Plagiarism in Paradise
The title of this post might lead one to believe I’m going to talk about things like writer’s block, or knowing when to stop editing and just publish, or something of that ilk. Instead, I’m going to focus on another aspect of professional writing, plagiarism.
Plagiarism can be overt, like stealing something from a published work, failing to attribute it to the author, and even claiming it as your own. But it can also apply to the words we post online.
Recently, I joined a few entrepreneurial groups on Facebook. Each one asked for an introduction which I happily provided, varying it from group to group. To my surprise, I saw my words under someone else’s name, linked to her own page and website. When I called her on it, she “liked” my comment, then blocked me. An admission of guilt if I ever saw one.
My first reaction was anger: how dare she steal my words when that’s how I make my living? I even reported it to the group administrator after thinking about it for a day. Her response was there was nothing she could do.
Flattery and a Buck-Fifty Will Buy You a Cup of Java
Though I’m still a bit annoyed, as writing a blurb for someone should be a chargeable activity even if this one matched my words about my own business exactly. Then I realized two things: first, this woman isn’t going to go very far as a writer if she can’t even create original copy to describe her own business, and second, imitation is the sincerest form of flattery.
Admittedly, flattery doesn’t buy groceries or make mortgage payments. However, if you take the one drop in the ocean approach, then if one person liked the way the words fit together enough to steal it and claim it for their own, perhaps ten others liked it enough to request additional information or visit the website, right?
Respecting the Hard Work of Others
As professional writers writing for others, our work may or may not appear under our name, but we are still obligated to ensure that no one will come back and sue the publisher of those words for plagiarism. Thus, we’re especially aware of the words we use and how our own voice sounds. Sure, someone can mimic our voice, but as good as they might be, they’re never going to get it exactly right under all circumstances. Eventually, we’d catch them up when they use a word or words together they’d never see from us.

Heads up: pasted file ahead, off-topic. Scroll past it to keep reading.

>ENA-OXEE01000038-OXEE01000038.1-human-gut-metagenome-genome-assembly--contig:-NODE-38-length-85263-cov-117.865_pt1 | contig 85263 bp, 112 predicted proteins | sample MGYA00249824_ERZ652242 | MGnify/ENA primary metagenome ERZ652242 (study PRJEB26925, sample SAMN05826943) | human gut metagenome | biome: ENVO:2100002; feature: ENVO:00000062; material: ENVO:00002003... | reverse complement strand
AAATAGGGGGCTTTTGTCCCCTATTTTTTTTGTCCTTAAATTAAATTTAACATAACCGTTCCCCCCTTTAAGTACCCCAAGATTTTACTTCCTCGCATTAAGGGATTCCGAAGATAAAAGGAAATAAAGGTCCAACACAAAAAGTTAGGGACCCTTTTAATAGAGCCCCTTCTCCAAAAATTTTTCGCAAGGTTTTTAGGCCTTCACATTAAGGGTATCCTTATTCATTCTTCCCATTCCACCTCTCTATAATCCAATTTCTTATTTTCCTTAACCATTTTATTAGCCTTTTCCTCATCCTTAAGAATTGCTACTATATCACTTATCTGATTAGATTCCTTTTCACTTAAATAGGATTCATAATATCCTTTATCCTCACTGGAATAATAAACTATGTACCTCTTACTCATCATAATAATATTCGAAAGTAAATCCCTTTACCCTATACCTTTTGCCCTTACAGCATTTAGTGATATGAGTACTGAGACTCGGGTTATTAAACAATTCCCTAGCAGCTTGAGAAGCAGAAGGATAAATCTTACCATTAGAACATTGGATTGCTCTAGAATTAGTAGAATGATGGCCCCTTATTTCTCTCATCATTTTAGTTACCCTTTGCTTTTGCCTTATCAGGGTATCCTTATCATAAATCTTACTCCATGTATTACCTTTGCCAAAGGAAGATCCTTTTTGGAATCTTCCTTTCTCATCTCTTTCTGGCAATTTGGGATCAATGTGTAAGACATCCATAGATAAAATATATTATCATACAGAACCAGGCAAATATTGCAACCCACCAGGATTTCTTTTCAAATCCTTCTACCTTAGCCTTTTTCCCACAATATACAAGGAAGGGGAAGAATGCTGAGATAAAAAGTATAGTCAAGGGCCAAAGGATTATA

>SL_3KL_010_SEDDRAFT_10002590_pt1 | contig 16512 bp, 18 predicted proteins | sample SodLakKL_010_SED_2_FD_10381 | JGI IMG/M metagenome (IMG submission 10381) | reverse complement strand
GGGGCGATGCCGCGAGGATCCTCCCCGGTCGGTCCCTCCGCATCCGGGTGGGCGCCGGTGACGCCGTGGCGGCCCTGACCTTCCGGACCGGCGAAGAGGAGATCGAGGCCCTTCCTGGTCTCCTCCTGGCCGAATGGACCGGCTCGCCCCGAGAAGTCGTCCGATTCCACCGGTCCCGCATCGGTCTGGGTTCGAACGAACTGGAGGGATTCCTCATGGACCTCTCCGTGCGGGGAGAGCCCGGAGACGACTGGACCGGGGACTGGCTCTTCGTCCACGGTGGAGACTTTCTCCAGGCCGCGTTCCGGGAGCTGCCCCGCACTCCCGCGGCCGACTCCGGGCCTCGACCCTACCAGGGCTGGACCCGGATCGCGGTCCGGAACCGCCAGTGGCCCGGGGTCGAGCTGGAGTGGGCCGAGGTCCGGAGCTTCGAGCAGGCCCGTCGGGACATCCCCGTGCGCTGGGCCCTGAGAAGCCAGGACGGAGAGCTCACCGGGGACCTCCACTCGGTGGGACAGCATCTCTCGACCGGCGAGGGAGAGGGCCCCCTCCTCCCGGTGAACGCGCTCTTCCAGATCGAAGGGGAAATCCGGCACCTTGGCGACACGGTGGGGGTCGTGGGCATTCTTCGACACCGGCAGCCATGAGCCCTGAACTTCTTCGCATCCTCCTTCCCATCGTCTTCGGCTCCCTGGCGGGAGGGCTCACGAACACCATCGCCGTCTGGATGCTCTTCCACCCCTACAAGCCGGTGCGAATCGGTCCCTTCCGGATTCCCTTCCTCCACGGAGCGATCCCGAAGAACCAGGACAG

It really is a matter of respect. If you’re one of the many who has difficulty putting words together in a coherent and meaningful way and you really need to sound intelligent, don’t be cheap about it. Hire a writer.
If you’re not good at web design and want a really great website, you hire a web designer don’t you? People are hiring coaches more and more all the time to teach them to be better at running their business, marketing, or even just living their lives. They’re not expected to give away their time and expertise for free.
Real Writers Respect Their Craft and Their Fellow Craftspeople
Yet it’s the writers who are most conscious about respecting the work of other writers, or so I’d like to believe. Unfortunately, there are many who call themselves writers and shouldn’t. (don’t get me started on the grammatical and spelling errors I see from some of them. It’s definitely cringe-worthy!)
In this digital age, the rules of interviewing and marketing from days of yore still apply. They’re just manifested differently. Whereas before, you’d show up dressed appropriately for the interview with a clean copy of your resume, today people judge you by the words you put in an email, the website you launch, or they way you promote yourself on your own business page or professional group.
A Time and a Place For Everything, Even Crappy Writing
OK, admittedly there are people out there who don’t care as long as they can get it cheap. There, then is the market for stealers of well-crafted sentences, eschewers of grammar and disrespecters of fellow crafts-people. Bearing that in mind, we can comfort ourselves with the knowledge that we simply appeal to different markets. Clearly there are those, even today who write for the National Enquirer and those who write for the New York Times. Different breeds for different markets.
When it comes down to the nitty gritty, I’ll always opt for integrity.
Looking for a writer who believes in professionalism and plagiarism-free copy? Click here to visit my Hire Me page. I look forward to helping you look your best.